Ocean ecosystems depend strongly on climatic conditions such as near-surface density stratification, ocean circulation, temperature, salinity, the wind field, and sea ice cover. In turn, ocean ecosystems affect the chemical composition of the atmosphere by the production of gases and aerosols. Most of ocean ecosystem components are sensitive to change with changing climate. Marine biota also influence the near-surface radiation budget through changes in the marine albedo and absorption of solar radiation (bio-optical heating). (reference)
Feedbacks between marine ecosystems and climate change are extremely complex. Increased surface temperatures and stratification may lead to increased photosynthesis and fixation of carbon dioxide while associated reductions in vertical mixing and overturning circulation may decrease the return of required nutrients to the surface ocean and alter the vertical export of carbon to the deeper ocean. The sign of the cumulative feedback to climate of all these processes is still unclear. Changes in the supply of micronutrients required for photosynthesis, in particular iron, through dust deposition to the ocean surface can modify marine biological production patterns. Ocean acidification due to uptake of anthropogenic carbon dioxide may lead to shifts in ocean ecosystem structure and dynamics, which may then alter the biological production and export from the surface ocean of organic carbon and calcium carbonate.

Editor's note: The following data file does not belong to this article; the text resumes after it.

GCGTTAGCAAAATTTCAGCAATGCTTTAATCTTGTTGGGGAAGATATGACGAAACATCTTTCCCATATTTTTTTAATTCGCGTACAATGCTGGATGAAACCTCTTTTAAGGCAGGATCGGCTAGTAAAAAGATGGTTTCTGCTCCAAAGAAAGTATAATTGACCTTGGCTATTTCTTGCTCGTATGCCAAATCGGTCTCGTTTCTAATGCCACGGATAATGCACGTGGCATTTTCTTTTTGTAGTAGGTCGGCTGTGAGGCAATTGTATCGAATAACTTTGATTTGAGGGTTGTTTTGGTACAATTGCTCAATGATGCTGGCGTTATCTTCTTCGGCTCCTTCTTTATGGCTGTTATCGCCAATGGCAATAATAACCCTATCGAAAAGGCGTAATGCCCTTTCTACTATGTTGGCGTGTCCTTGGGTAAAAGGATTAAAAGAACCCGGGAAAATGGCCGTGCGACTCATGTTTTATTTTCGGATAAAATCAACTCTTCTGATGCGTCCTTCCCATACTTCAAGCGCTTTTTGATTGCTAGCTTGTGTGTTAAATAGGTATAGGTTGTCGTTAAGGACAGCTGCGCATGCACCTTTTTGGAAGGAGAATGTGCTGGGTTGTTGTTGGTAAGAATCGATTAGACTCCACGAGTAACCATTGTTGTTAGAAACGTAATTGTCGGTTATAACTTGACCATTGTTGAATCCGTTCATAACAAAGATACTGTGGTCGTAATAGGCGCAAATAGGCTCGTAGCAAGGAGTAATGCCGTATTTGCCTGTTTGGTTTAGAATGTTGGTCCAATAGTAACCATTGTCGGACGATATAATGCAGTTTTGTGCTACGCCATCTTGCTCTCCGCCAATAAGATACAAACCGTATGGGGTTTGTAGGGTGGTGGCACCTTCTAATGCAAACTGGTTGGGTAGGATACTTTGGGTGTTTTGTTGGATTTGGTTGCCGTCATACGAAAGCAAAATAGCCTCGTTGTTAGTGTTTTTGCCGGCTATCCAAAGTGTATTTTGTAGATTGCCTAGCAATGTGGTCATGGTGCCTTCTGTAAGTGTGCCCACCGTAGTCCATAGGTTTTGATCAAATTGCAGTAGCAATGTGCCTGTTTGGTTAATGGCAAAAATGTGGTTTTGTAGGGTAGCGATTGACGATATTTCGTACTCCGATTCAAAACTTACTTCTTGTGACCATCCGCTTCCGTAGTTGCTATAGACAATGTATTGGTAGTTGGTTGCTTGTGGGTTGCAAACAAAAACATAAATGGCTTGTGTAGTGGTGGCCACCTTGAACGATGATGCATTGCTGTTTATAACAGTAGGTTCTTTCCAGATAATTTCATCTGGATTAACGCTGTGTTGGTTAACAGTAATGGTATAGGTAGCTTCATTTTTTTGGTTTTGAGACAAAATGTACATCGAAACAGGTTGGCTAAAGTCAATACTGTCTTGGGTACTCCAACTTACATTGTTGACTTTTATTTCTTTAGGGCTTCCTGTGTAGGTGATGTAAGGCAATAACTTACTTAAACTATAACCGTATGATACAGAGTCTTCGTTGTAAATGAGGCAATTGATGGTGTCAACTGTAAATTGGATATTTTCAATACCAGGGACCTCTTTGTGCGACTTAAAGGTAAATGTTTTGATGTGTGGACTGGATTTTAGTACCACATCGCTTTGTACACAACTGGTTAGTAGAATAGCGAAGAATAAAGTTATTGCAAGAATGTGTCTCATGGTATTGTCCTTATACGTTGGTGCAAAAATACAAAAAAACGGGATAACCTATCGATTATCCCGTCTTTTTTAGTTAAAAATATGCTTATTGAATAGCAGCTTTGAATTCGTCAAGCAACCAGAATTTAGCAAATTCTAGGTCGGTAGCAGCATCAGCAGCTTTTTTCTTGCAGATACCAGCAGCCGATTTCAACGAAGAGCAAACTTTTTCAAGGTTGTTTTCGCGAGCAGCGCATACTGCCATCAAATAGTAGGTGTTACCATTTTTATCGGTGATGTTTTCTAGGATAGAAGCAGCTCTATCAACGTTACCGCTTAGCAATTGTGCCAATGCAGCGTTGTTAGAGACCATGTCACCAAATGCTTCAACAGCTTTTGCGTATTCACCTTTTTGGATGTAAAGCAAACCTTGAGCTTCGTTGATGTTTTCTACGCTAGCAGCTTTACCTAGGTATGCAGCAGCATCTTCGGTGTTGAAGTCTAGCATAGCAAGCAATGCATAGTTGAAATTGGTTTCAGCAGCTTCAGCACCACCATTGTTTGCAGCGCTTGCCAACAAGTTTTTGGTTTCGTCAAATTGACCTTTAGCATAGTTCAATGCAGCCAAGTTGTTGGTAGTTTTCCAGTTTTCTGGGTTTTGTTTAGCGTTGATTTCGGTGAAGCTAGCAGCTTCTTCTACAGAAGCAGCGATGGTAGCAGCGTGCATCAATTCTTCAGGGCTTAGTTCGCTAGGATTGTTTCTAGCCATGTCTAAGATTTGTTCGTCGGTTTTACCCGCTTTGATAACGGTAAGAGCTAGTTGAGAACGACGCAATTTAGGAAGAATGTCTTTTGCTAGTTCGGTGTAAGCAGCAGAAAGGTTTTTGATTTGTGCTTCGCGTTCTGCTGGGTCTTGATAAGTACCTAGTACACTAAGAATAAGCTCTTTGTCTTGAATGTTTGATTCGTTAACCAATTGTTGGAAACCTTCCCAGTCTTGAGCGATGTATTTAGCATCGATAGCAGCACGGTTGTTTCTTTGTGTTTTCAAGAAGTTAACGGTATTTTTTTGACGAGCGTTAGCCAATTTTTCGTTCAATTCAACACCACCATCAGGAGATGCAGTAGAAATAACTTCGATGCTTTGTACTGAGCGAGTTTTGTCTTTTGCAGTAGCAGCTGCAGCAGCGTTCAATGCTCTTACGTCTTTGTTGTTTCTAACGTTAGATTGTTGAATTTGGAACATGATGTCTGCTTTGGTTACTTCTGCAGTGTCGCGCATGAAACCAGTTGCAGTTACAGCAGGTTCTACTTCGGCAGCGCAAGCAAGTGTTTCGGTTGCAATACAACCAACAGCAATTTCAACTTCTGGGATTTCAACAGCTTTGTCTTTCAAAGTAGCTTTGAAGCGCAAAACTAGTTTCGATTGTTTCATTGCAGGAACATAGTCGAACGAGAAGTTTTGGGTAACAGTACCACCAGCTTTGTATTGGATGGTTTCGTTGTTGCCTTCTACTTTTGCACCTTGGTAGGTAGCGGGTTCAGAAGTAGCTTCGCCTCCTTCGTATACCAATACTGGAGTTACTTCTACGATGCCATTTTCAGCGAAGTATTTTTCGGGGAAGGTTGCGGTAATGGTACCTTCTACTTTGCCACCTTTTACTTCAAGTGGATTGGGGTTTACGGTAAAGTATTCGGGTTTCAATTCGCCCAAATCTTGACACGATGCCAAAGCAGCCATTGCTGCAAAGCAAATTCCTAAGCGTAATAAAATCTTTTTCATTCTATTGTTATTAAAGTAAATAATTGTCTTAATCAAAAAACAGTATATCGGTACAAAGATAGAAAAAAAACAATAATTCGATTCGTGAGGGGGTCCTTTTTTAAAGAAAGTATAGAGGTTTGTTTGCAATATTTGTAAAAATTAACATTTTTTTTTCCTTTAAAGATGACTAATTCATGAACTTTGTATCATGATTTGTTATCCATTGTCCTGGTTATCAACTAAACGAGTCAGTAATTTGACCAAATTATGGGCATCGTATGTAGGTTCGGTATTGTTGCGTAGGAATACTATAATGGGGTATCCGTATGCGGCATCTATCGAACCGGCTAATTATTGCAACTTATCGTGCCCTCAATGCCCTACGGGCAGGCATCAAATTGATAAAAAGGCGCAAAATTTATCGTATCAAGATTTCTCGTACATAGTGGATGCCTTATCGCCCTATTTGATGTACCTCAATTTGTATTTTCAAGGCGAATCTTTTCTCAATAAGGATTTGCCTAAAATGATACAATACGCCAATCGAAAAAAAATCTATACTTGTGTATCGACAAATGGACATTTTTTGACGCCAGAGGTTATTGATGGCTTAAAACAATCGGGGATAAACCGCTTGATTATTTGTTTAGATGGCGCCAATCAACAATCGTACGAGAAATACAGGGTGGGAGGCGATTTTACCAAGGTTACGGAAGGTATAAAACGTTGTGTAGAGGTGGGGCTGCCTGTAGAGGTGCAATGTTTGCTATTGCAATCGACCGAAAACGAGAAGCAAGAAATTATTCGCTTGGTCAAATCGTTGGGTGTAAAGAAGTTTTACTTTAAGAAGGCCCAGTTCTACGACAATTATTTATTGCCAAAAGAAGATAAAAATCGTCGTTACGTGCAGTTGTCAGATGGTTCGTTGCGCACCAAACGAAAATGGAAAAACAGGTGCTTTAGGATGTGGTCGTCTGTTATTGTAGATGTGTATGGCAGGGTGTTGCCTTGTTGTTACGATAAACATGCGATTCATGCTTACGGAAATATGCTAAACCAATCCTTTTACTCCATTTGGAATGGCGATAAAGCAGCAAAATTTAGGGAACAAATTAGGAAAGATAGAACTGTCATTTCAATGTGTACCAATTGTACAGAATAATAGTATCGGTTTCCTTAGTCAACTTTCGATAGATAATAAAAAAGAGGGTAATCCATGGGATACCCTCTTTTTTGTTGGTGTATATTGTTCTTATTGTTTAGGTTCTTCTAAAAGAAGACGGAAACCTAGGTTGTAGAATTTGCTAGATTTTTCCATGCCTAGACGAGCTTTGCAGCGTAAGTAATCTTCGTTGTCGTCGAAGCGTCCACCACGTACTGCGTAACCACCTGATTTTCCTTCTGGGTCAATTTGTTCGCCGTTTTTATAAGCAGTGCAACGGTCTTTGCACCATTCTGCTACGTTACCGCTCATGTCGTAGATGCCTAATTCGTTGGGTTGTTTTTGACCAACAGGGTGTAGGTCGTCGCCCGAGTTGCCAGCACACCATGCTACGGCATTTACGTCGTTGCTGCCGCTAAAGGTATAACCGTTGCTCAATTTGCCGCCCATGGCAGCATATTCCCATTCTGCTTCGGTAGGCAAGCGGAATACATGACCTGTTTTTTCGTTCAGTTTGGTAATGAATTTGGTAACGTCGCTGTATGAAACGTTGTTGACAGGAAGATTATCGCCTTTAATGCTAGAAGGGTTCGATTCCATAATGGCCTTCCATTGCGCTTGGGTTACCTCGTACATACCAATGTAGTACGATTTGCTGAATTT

A more sluggish ocean circulation and increased density stratification, both expected in a warmer climate, would slow down the vertical transport of carbon, alkalinity and nutrients, and the replenishment of the ocean surface with water that has not yet been in contact with anthropogenic carbon dioxide. This narrowing of the bottleneck for anthropogenic carbon dioxide invasion into the ocean would provide a significant positive feedback to atmospheric greenhouse gas concentrations.
Chemical buffering of anthropogenic carbon dioxide is the quantitatively most important oceanic process acting as a carbon sink. Carbon dioxide entering the ocean is buffered due to scavenging by the carbonate ions and conversion to bicarbonate, that is, the resulting increase in gaseous seawater carbon dioxide concentration is smaller than the amount of carbon dioxide added per unit of seawater volume.
You want to share some ideas, or data with the visitors of the Corrosion Doctors Web site please send a note to our